What is a sustainable society?
A sustainable society is a society that, apart from meeting the needs of present and future generations, allows the human being to develop itself freely and harmoniously. There’s a way to calculate the level of sustainability: the Sustainable Society Index (SSI). It includes three wellbeing dimensions: environmental, human, and economic. There are 21 indicators of sustainability listed in the SSI, such as sufficient food and drinks, clean water and air, and equality and employment, just to name a few.
The SSI can be used in many ways:
- To show the public the current situation in a simple way.
- To set policies with respect to sustainability, assigning each indicator to a specific ministry, that will be responsible for the development towards sustainability.
- To compare countries and see what they can learn from each other to improve their own wellbeing.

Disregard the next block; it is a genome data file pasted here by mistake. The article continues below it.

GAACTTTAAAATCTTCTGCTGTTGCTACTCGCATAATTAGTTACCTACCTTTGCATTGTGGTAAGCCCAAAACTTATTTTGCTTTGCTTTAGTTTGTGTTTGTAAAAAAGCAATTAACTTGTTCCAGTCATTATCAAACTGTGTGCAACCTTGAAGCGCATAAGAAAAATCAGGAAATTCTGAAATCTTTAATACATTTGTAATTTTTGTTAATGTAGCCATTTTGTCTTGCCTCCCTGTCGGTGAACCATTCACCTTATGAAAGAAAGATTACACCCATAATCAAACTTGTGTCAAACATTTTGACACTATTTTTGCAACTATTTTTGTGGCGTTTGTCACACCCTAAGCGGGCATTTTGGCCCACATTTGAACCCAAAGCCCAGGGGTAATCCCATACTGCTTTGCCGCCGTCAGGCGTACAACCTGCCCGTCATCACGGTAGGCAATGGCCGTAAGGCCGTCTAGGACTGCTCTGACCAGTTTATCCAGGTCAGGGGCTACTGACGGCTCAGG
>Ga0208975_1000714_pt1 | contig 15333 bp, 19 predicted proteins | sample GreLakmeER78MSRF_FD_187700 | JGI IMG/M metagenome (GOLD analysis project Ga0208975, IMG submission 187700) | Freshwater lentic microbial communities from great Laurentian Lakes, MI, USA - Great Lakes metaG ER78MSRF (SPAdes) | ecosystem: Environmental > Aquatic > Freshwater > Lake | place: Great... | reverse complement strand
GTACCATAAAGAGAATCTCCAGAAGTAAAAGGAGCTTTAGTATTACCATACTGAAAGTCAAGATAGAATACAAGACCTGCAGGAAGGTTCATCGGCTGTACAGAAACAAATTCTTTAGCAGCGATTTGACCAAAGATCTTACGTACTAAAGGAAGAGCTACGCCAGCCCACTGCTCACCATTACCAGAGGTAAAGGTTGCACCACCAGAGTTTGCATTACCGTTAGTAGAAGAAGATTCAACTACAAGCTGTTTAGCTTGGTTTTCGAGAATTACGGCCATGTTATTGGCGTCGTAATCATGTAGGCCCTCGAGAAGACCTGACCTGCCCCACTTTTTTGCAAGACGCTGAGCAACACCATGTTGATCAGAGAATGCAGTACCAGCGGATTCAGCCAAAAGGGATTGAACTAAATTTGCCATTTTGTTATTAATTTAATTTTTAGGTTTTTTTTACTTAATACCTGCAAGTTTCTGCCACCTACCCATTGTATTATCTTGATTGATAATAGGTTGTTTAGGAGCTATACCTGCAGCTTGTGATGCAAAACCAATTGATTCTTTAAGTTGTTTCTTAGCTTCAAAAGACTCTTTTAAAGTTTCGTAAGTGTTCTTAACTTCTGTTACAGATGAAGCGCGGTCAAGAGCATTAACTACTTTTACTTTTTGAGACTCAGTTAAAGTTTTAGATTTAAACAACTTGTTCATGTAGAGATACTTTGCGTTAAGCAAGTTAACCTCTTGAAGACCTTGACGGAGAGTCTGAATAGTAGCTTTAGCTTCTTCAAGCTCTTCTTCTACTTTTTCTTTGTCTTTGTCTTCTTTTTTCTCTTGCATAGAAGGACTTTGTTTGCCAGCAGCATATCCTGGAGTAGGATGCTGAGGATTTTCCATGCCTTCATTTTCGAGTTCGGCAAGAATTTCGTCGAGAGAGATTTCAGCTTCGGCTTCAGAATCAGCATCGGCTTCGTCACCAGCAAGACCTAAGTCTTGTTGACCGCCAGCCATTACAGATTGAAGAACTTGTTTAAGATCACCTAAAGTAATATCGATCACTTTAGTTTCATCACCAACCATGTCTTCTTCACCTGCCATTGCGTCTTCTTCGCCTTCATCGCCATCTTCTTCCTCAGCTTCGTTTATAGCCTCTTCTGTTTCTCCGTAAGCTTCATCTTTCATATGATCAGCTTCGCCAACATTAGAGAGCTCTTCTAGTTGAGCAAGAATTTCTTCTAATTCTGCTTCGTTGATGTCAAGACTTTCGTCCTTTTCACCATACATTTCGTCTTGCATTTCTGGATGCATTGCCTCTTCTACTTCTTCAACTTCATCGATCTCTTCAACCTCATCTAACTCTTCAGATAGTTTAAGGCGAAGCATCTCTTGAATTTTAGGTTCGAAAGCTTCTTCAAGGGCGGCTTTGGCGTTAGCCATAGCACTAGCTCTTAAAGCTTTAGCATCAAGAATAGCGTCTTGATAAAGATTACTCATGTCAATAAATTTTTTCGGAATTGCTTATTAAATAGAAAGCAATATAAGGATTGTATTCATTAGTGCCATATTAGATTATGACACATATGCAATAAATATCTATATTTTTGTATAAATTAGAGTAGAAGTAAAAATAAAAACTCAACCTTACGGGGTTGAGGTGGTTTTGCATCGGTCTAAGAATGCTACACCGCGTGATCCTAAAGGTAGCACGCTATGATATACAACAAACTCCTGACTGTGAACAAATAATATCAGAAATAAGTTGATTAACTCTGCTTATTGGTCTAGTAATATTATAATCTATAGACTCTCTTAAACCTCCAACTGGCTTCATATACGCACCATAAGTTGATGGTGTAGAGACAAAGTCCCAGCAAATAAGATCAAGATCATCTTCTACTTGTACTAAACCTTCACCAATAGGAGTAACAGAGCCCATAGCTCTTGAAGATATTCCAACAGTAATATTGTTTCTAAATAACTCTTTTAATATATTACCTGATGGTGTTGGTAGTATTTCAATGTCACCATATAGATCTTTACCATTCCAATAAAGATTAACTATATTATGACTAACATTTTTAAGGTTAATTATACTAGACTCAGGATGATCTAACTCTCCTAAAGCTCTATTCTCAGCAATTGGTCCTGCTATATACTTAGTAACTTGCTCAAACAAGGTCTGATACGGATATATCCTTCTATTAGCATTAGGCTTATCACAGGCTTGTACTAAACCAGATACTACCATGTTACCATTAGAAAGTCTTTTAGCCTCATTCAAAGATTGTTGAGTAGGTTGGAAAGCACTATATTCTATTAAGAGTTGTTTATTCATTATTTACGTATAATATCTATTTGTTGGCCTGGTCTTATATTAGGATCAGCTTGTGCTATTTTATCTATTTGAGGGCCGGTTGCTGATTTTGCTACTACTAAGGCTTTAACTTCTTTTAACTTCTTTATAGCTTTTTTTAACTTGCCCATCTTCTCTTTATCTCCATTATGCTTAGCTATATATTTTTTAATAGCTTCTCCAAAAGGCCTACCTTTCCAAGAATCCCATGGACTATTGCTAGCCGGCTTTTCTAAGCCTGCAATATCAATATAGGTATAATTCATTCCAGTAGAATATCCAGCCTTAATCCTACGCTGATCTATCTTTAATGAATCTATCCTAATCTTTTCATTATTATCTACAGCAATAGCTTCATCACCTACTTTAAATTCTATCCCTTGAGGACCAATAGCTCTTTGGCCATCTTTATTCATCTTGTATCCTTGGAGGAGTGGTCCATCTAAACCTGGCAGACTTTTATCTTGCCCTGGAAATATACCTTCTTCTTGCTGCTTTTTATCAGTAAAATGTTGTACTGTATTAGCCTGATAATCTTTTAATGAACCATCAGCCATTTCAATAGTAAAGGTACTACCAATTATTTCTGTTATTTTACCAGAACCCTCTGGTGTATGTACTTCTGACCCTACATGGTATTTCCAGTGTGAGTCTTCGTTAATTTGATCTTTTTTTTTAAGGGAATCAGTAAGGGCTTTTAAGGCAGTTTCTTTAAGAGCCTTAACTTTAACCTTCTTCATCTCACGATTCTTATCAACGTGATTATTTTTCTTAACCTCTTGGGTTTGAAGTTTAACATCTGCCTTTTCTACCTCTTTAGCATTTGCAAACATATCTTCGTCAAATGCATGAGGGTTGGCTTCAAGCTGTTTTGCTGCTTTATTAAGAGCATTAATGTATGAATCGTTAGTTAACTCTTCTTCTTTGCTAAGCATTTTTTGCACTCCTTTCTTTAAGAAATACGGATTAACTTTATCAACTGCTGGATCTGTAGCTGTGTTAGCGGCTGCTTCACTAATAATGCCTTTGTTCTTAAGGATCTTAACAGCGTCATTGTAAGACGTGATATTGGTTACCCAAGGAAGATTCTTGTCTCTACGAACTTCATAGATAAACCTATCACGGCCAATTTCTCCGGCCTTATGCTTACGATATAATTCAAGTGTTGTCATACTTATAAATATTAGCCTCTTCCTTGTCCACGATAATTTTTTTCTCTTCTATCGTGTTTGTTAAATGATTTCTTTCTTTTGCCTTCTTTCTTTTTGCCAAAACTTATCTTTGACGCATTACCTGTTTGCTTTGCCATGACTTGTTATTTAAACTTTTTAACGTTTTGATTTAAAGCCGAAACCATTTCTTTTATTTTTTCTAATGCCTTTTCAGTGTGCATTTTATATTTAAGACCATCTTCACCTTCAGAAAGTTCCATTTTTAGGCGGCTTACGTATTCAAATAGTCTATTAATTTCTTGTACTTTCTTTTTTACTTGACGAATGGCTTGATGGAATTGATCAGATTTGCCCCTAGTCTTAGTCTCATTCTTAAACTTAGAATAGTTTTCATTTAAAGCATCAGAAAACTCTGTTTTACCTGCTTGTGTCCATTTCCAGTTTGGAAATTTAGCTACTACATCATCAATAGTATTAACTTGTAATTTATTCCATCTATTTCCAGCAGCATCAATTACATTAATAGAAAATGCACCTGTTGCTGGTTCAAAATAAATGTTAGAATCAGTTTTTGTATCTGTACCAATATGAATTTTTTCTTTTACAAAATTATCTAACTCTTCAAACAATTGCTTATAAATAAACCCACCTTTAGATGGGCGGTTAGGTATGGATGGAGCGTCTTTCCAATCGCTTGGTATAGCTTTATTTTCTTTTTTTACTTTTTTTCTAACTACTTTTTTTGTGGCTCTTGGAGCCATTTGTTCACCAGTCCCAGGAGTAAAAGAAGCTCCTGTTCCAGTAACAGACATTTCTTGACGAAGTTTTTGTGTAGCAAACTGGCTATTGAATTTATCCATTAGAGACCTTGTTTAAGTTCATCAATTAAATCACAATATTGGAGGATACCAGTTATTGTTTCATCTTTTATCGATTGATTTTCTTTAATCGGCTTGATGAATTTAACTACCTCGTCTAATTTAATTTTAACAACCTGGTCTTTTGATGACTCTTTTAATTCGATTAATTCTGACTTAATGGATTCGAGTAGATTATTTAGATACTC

- To assign various research projects to students in high school and universities.
- To improve your own behavior towards sustainability.
Reducing the environmental impact of travelling, heating, cooling, and food consumption isn’t incompatible with high levels of wellbeing. In fact, Kasser names three reasons why there’s a positive association between sustainable consumption and subjective wellbeing:
- Simplicity: The experience of mindfulness and choosing a life of voluntary simplicity can greatly improve your wellbeing.
- Altruism: Happier people — people with higher subjective wellbeing levels — are more likely to behave altruistically; therefore, there’s a higher chance that they’re going to participate in environmentally friendly actions.
- Connection and control: Sharing, and reusing items, and reducing one’s own consumption can improve your ability to connect with others and have control over your actions, improving your subjective wellbeing levels.